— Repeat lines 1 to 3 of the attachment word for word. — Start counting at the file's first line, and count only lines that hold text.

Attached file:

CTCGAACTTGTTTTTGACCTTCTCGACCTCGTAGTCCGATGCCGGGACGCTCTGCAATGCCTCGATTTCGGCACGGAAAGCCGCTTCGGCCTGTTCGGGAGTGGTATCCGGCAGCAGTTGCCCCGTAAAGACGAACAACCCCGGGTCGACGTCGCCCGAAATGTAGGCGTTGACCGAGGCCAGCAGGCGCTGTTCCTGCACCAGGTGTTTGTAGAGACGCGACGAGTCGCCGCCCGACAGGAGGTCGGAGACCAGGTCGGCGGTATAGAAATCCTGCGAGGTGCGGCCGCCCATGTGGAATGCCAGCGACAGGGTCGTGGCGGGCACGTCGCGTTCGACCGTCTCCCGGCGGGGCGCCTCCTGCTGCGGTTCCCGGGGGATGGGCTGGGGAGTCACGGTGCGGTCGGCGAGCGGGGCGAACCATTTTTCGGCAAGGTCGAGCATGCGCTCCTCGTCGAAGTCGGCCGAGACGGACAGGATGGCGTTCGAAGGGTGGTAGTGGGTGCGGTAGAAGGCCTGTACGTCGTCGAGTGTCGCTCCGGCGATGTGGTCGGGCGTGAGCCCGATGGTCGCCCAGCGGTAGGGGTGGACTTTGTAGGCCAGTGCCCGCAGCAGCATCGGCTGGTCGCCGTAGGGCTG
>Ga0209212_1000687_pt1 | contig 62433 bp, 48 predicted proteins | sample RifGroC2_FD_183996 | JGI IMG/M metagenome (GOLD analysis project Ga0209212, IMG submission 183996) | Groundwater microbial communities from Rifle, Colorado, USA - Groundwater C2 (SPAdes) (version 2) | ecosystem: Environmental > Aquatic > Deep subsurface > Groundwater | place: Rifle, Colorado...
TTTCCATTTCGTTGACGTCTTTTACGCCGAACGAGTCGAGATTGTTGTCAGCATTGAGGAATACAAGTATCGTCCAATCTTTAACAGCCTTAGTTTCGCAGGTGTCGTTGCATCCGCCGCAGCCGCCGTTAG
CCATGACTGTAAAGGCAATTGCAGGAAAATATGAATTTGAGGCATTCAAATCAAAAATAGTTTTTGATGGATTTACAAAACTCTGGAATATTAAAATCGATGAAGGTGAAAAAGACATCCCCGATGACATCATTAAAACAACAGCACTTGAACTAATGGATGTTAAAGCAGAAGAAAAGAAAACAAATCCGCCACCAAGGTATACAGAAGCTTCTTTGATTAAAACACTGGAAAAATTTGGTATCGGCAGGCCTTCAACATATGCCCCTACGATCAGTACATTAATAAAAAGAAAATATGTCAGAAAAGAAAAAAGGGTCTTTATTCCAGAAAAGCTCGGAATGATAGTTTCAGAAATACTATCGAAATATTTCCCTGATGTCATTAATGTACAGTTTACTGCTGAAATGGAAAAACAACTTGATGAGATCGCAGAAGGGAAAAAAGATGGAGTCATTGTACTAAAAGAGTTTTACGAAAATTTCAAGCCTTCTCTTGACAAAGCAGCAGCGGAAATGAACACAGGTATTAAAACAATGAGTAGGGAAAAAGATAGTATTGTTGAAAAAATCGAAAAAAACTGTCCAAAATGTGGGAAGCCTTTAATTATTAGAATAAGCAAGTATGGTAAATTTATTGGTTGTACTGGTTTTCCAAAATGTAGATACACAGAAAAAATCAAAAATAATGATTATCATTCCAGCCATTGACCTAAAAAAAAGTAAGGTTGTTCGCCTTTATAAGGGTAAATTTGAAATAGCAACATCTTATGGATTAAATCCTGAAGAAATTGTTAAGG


CTCGAACTTGTTTTTGACCTTCTCGACCTCGTAGTCCGATGCCGGGACGCTCTGCAATGCCTCGATTTCGGCACGGAAAGCCGCTTCGGCCTGTTCGGGAGTGGTATCCGGCAGCAGTTGCCCCGTAAAGACGAACAACCCCGGGTCGACGTCGCCCGAAATGTAGGCGTTGACCGAGGCCAGCAGGCGCTGTTCCTGCACCAGGTGTTTGTAGAGACGCGACGAGTCGCCGCCCGACAGGAGGTCGGAGACCAGGTCGGCGGTATAGAAATCCTGCGAGGTGCGGCCGCCCATGTGGAATGCCAGCGACAGGGTCGTGGCGGGCACGTCGCGTTCGACCGTCTCCCGGCGGGGCGCCTCCTGCTGCGGTTCCCGGGGGATGGGCTGGGGAGTCACGGTGCGGTCGGCGAGCGGGGCGAACCATTTTTCGGCAAGGTCGAGCATGCGCTCCTCGTCGAAGTCGGCCGAGACGGACAGGATGGCGTTCGAAGGGTGGTAGTGGGTGCGGTAGAAGGCCTGTACGTCGTCGAGTGTCGCTCCGGCGATGTGGTCGGGCGTGAGCCCGATGGTCGCCCAGCGGTAGGGGTGGACTTTGTAGGCCAGTGCCCGCAGCAGCATCGGCTGGTCGCCGTAGGGCTG
>Ga0209212_1000687_pt1 | contig 62433 bp, 48 predicted proteins | sample RifGroC2_FD_183996 | JGI IMG/M metagenome (GOLD analysis project Ga0209212, IMG submission 183996) | Groundwater microbial communities from Rifle, Colorado, USA - Groundwater C2 (SPAdes) (version 2) | ecosystem: Environmental > Aquatic > Deep subsurface > Groundwater | place: Rifle, Colorado...
TTTCCATTTCGTTGACGTCTTTTACGCCGAACGAGTCGAGATTGTTGTCAGCATTGAGGAATACAAGTATCGTCCAATCTTTAACAGCCTTAGTTTCGCAGGTGTCGTTGCATCCGCCGCAGCCGCCGTTAG